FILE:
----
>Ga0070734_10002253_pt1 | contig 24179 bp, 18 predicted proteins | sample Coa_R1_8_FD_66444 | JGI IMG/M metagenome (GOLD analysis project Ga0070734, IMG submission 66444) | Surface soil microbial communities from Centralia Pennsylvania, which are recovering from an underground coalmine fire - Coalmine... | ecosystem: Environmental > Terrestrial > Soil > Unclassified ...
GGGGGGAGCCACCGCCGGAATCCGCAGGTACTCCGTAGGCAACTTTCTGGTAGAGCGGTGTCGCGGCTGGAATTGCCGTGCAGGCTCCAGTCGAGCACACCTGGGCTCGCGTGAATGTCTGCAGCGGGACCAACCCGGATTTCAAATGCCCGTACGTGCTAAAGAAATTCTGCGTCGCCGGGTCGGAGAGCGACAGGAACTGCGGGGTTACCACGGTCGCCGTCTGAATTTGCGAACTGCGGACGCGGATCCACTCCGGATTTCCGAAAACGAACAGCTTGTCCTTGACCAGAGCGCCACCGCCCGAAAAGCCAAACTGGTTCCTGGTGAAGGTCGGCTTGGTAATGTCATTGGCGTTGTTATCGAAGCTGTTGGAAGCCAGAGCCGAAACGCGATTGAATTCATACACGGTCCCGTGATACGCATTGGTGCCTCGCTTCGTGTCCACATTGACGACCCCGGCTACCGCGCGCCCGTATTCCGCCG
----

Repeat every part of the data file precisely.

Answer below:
>Ga0070734_10002253_pt1 | contig 24179 bp, 18 predicted proteins | sample Coa_R1_8_FD_66444 | JGI IMG/M metagenome (GOLD analysis project Ga0070734, IMG submission 66444) | Surface soil microbial communities from Centralia Pennsylvania, which are recovering from an underground coalmine fire - Coalmine... | ecosystem: Environmental > Terrestrial > Soil > Unclassified ...
GGGGGGAGCCACCGCCGGAATCCGCAGGTACTCCGTAGGCAACTTTCTGGTAGAGCGGTGTCGCGGCTGGAATTGCCGTGCAGGCTCCAGTCGAGCACACCTGGGCTCGCGTGAATGTCTGCAGCGGGACCAACCCGGATTTCAAATGCCCGTACGTGCTAAAGAAATTCTGCGTCGCCGGGTCGGAGAGCGACAGGAACTGCGGGGTTACCACGGTCGCCGTCTGAATTTGCGAACTGCGGACGCGGATCCACTCCGGATTTCCGAAAACGAACAGCTTGTCCTTGACCAGAGCGCCACCGCCCGAAAAGCCAAACTGGTTCCTGGTGAAGGTCGGCTTGGTAATGTCATTGGCGTTGTTATCGAAGCTGTTGGAAGCCAGAGCCGAAACGCGATTGAATTCATACACGGTCCCGTGATACGCATTGGTGCCTCGCTTCGTGTCCACATTGACGACCCCGGCTACCGCGCGCCCGTATTCCGCCG